The weak signal from the function signal generator needs to be amplified prior to further processing. For this purpose we have chosen a low noise broadband amplifier working in the range from 2 MHz to 1 GHz with an ampification gain of +22 dB. A signal as low as -110 dB can be amplified. The pre-amp runs at 5 VDC / 80 mA (Image 20):
Image 20: RF preamp +22 dB gain
RF Step Attenuator
The output power level is controlled by a step attenuator between preamp and the broadband booster amplifier (image 21):
Image 21: RF Step Attenuator
The step attenuator offers a bandwith from 1 MHz to 4 GHz with an attenuation of max. 31.5 dB in 0.5 dB steps. The power supply required is 5 V DC.
RF Broadband Booster
The broadband booster amplifier will amplify the signal up to a level suitable for the power amplifier (image 22):
Image 22: broadband booster amplifier
This amplifier has a bandwith of 1 MHz to 500 MHz and with an input signal of 1 mW a gain can be achieved of 32 dB to an output of 1.6 W.
The output of the broadband booster amplifier suits the RF Power Meter that is the following module in the chain of modules.
RF Power Meter
The RF Power Meter has a measuring range from 1 - 500 MHz at 1 nW - 2 W power input, with a measuring power range from -8- - +10 dB with a resolution of 0.1 dB (image 23):
Image 23: Power Meter (power setting)
The power meter requires an input of 7 - 12 VDC at 50 mA. It will be applied between the broadband amplifier and the power booster. Additionally, RF power attenuation can be applied by adding or subtracting attenuation power in dB units (image 24):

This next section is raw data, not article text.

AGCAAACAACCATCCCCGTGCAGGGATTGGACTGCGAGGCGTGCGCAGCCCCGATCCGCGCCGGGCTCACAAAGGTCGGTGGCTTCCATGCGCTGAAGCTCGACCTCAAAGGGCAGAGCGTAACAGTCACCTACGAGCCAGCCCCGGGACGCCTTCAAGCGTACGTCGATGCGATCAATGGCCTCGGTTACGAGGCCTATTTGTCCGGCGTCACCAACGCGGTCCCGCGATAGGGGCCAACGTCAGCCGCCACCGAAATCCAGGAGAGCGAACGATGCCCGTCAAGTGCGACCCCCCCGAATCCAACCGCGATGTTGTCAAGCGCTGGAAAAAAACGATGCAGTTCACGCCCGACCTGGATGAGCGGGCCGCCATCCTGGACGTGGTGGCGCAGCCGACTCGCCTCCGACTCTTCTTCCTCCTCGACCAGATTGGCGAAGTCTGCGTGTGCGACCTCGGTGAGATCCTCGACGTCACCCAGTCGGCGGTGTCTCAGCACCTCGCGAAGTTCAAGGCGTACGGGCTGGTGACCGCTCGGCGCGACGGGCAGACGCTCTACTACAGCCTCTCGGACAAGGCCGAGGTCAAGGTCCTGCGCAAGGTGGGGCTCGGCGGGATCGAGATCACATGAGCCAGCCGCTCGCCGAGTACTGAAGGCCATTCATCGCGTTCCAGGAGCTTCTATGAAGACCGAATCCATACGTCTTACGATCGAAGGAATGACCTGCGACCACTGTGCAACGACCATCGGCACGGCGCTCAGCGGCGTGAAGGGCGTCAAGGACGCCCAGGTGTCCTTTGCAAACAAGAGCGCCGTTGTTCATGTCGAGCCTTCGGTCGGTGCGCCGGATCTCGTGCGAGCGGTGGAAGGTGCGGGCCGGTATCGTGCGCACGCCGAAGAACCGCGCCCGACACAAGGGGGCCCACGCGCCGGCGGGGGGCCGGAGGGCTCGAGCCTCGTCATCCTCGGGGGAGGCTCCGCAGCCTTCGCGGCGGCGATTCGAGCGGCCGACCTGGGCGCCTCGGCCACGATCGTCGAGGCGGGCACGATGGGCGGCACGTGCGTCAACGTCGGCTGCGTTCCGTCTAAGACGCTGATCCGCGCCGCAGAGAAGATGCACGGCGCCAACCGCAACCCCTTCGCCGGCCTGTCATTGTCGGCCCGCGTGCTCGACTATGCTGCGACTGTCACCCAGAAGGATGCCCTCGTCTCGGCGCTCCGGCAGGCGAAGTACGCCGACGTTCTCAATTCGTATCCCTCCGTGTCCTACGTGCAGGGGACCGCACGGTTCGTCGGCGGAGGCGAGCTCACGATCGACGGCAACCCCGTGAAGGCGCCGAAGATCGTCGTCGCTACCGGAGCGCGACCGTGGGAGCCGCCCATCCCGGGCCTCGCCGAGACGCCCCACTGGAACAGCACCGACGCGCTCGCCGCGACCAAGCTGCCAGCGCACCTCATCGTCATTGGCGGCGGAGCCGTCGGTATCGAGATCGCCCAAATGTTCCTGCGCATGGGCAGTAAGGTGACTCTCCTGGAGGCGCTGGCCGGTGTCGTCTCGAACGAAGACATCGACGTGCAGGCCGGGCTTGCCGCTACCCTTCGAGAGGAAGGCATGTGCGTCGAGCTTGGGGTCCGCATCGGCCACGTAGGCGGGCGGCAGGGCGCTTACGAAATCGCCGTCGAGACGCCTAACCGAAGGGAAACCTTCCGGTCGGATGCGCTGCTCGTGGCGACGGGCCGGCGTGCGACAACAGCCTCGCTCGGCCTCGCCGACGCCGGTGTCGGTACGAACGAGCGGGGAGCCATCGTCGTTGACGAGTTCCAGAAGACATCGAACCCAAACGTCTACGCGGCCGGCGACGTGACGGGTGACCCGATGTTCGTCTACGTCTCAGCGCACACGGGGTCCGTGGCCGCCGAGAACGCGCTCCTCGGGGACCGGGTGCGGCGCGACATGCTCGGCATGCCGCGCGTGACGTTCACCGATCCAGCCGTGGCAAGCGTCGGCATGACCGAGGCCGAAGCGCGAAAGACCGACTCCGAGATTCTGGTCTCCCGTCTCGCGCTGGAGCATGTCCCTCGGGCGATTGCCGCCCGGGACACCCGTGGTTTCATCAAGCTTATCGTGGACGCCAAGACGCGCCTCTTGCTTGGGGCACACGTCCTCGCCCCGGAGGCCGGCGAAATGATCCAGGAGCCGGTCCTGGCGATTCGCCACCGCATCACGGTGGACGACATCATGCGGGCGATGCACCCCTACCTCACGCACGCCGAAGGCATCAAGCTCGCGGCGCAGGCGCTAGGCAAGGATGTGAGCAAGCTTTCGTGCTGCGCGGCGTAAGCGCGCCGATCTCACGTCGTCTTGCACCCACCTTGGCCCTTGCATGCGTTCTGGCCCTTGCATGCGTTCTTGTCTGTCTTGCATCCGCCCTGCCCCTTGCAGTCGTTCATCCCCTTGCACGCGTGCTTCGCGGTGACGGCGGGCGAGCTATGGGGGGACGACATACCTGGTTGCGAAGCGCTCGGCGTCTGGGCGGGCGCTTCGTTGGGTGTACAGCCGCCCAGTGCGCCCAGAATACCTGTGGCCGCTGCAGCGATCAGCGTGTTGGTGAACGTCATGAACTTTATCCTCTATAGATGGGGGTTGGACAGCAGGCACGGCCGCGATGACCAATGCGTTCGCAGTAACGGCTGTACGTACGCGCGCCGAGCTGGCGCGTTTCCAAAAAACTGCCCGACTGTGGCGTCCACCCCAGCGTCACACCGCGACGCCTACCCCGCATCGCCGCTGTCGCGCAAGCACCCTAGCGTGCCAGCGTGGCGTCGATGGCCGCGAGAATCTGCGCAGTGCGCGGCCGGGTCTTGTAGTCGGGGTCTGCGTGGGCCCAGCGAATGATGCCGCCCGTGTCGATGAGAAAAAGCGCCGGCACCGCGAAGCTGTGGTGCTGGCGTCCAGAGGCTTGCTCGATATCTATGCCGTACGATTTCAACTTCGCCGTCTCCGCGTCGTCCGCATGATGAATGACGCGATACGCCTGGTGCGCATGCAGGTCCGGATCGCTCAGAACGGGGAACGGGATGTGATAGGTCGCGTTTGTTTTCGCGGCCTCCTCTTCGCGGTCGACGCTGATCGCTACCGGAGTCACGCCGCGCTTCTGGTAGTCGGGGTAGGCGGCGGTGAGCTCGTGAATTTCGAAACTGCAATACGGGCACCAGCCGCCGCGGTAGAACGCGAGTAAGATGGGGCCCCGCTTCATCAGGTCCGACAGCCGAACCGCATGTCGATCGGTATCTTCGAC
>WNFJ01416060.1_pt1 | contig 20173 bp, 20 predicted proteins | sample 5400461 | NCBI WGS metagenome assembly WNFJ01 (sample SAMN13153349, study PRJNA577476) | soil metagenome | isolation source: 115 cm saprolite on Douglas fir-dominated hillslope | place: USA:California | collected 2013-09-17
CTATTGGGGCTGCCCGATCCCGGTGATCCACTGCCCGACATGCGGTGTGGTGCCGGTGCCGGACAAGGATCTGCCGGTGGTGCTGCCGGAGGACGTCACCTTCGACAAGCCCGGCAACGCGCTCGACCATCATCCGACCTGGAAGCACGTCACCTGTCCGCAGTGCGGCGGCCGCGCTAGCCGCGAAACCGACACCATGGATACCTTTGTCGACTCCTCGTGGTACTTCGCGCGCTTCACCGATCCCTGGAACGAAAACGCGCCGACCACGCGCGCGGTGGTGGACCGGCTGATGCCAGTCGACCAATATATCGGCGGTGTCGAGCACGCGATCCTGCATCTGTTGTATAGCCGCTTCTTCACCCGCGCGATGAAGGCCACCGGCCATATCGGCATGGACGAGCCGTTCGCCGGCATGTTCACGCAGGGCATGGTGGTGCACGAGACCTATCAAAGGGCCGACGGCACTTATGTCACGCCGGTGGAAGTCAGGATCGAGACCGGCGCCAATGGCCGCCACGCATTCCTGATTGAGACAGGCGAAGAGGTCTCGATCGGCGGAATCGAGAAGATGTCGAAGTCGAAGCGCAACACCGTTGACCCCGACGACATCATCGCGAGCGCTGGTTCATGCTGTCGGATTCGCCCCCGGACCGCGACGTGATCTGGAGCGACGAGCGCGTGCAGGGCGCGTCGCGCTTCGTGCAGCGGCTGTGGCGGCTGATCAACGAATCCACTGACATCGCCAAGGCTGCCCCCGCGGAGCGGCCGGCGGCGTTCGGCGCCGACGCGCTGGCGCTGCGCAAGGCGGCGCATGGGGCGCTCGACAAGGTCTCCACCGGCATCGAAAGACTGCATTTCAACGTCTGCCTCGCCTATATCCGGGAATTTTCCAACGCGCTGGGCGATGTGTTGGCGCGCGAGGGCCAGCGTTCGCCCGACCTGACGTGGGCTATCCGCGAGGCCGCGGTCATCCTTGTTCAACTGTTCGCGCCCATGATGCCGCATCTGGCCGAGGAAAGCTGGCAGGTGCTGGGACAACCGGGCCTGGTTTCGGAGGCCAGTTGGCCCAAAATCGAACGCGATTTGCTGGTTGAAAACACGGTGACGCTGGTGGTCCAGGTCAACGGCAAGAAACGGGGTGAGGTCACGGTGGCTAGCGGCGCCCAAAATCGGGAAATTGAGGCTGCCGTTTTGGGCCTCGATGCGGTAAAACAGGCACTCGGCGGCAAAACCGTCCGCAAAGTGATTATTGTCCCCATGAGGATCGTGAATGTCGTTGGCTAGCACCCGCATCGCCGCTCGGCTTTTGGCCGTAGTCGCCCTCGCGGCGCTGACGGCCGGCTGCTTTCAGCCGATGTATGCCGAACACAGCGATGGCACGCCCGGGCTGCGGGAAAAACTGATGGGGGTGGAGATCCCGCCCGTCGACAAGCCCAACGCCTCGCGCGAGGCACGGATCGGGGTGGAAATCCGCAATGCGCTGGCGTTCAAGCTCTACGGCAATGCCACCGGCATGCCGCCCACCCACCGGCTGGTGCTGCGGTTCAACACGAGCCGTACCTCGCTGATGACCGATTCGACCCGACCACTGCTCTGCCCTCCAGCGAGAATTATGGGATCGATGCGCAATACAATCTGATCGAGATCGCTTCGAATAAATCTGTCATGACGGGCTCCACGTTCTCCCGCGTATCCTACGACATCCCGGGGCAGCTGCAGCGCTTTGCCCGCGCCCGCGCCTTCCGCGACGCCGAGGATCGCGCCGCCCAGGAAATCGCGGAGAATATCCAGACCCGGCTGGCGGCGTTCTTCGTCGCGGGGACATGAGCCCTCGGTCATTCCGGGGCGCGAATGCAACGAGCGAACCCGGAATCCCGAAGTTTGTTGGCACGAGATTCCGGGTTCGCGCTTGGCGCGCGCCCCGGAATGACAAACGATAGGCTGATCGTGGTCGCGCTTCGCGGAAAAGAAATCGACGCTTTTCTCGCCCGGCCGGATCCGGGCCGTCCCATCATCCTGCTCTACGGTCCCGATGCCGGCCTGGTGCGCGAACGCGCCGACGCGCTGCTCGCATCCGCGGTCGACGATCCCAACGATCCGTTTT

Image 24: Power Meter (attenuation mode)
Between the circulator and the matching circuit we will apply a combined Power/SWR meter to measure the power output and the standing wave ratio for optimal antenna tuning.
RF Power Amplifier
The RF power amplifier (image 25) is used to convert a low power RF signal into a higher power, suitable to drive the antenna.
Image 25: RF Power Amplifier
The RF circulator or an RF isolator is used for blocking reflected power from the antenna circuit by dumping this power into the dummy load. It is rather difficult to find a suitable (used and cheap) circulator in the required frequency range of 80 - 120 MHz VHF bandwith and for the applied power of 100 W; moreover they are somewhat bulky due to the required low frequency range. Most used RF circulators on the market appear to be designed for the GHz UHF bandwith and therefore can do with smaller dimensions.